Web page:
An all-to-`common form of mortgage fraud entails a fraudster impersonating the owner of a property and purporting to grant a mortgage in favour of a private lender.
In cases involving private lenders where the loan is more than $50,000, the lender and borrower are required to be represented by separate counsel. In these cases, the lender’s lawyer typically receives the mortgage funds from his/her client and upon registration of the mortgage transfers the funds to the borrower’s lawyer. The borrower’s lawyer then releases the funds to his/her client. In the case of fraud discussed in this blawg, the borrower is not in fact the property owner, but an imposter. Once the borrower receives the mortgage loan, they disappear. The fraud is discovered when the mortgage goes unpaid.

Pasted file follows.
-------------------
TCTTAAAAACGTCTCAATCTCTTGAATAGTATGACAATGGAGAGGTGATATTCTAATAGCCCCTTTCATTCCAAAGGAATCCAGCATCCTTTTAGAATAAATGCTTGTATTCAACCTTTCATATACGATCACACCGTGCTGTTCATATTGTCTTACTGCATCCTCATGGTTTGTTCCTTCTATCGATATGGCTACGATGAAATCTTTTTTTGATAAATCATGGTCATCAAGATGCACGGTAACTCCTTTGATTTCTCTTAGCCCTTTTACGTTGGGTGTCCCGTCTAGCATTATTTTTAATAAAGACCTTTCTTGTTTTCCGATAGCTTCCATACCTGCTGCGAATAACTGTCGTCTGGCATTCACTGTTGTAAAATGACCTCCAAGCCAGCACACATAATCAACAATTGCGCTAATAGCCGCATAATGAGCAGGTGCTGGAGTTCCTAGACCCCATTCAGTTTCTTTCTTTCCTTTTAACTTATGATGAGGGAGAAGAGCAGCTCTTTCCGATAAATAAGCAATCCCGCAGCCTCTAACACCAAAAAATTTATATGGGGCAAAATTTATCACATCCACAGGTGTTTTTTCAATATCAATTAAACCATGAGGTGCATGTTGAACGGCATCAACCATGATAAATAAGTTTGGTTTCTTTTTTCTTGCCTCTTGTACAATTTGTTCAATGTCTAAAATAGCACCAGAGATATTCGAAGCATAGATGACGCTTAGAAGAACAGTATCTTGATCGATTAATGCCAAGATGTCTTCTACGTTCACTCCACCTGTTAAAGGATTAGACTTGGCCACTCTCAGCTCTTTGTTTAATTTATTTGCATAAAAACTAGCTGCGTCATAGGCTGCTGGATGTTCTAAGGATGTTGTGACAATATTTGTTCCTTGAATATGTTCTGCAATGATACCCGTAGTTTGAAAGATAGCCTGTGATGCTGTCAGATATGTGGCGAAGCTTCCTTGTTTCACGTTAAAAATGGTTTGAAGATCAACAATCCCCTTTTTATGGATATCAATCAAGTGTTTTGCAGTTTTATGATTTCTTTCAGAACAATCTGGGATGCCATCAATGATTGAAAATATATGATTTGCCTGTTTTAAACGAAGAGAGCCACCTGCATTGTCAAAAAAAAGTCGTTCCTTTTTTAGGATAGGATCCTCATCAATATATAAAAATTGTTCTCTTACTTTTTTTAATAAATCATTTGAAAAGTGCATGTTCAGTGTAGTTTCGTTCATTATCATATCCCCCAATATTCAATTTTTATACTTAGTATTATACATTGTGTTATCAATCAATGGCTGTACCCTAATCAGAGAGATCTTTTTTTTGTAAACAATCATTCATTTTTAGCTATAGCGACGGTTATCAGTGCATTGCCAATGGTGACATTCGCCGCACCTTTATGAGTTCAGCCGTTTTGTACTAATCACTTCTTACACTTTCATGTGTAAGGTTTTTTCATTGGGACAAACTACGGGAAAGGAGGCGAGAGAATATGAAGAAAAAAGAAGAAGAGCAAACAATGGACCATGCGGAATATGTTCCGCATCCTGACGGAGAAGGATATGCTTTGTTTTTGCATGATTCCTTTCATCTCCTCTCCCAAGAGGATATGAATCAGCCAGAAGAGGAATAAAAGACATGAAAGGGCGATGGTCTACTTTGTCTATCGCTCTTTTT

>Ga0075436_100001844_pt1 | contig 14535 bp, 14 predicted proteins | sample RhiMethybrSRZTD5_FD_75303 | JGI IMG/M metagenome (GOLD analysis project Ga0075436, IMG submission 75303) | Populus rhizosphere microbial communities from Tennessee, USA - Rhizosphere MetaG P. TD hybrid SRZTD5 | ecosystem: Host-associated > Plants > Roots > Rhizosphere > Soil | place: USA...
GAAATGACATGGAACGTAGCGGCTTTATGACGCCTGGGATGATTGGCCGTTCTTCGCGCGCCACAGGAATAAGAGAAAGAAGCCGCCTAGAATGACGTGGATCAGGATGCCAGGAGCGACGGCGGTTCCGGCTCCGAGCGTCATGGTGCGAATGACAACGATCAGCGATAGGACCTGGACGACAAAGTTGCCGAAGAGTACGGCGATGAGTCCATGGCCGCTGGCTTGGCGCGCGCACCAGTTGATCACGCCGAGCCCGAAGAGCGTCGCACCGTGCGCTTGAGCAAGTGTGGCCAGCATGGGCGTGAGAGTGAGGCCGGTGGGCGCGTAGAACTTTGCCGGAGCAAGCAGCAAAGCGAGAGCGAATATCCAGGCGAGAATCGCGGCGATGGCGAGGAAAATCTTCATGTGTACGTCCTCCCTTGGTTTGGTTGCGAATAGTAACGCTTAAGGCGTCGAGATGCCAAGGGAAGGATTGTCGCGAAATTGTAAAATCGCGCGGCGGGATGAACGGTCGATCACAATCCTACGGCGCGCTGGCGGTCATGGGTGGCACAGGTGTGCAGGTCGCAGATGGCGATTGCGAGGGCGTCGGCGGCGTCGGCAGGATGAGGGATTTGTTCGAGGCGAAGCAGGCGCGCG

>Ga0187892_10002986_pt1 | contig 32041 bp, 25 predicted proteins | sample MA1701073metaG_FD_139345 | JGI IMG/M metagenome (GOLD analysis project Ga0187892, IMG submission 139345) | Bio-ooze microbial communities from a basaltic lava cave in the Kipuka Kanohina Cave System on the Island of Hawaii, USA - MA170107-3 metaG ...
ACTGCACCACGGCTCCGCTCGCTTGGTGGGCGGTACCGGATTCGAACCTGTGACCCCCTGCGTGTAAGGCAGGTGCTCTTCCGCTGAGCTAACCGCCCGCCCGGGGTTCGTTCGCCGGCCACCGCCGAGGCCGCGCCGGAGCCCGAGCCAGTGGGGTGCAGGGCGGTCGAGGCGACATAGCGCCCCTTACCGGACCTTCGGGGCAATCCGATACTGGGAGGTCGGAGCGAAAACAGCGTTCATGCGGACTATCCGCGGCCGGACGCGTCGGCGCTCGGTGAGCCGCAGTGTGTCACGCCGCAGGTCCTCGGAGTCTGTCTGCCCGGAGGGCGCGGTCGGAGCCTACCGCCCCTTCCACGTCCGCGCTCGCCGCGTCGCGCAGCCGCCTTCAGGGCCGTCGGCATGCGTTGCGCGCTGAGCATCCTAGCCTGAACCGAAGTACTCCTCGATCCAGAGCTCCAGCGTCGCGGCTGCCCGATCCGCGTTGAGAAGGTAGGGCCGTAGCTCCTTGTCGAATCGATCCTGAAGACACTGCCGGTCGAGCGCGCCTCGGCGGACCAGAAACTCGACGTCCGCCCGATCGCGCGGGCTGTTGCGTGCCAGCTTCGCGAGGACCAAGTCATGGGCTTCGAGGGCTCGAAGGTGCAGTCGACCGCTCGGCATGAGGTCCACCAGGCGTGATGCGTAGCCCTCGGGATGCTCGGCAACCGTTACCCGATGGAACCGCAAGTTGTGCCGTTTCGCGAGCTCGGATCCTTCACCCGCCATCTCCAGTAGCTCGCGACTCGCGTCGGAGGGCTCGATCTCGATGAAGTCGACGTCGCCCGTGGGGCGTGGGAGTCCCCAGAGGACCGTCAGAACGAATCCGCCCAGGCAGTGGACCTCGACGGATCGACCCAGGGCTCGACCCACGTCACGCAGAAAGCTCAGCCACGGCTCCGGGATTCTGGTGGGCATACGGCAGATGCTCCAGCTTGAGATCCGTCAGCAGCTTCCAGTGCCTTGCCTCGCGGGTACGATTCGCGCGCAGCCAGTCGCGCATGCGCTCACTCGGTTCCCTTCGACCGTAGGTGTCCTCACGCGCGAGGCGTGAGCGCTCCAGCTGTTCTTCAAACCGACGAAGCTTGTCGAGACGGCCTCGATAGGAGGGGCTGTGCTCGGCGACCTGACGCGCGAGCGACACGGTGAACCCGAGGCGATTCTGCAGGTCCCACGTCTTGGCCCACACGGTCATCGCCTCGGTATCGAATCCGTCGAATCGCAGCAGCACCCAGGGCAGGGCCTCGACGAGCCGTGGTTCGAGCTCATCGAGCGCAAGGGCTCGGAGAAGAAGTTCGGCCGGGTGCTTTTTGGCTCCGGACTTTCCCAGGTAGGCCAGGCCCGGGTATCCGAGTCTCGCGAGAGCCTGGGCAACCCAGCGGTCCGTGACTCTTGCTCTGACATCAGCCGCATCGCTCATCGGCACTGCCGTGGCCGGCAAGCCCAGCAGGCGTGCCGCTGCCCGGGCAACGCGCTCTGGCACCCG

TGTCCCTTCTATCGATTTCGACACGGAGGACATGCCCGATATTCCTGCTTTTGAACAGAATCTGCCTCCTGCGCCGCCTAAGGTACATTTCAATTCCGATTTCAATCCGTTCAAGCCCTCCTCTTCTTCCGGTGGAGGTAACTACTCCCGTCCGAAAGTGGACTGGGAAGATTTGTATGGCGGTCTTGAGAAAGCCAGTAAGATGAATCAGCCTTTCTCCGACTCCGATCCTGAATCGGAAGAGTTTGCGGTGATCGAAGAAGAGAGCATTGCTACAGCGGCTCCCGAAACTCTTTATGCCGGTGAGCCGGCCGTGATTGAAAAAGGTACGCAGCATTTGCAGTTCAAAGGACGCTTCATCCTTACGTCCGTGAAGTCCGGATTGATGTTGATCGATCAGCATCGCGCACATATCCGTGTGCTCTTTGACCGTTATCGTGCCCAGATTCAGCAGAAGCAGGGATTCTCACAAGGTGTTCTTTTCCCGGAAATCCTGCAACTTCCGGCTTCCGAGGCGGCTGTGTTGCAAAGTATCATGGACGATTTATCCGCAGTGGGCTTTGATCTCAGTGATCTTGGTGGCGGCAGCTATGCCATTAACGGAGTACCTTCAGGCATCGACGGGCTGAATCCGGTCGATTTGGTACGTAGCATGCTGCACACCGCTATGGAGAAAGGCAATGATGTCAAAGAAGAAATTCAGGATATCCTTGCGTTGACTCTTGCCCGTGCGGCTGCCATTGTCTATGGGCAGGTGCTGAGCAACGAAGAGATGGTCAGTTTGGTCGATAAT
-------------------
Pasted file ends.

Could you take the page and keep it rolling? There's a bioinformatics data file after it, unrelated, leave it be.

Depending on the degree of sophistication and impersonation of the fraudsters, the mortgage may or may not be a valid charge. however, putting that aside, the lender’s lawyer purchased title insurance to insure against fraud, so the lender ought to be able to recover the mortgage funds through its title insurer, right? Not necessarily.
Many title insurance policies contain an exception which excludes coverage if mortgage funds are paid to any party other than the registered title holder, a prior encumbrancer, or a short list of other permitted payees. As a result, payment of the mortgage funds by the lender’s lawyer to the borrower’s lawyer may give the insurer grounds to deny coverage.
Lawyers acting for private lenders should always be alert to the potential for fraud and ensure that mortgage funds are advanced only to permitted payees.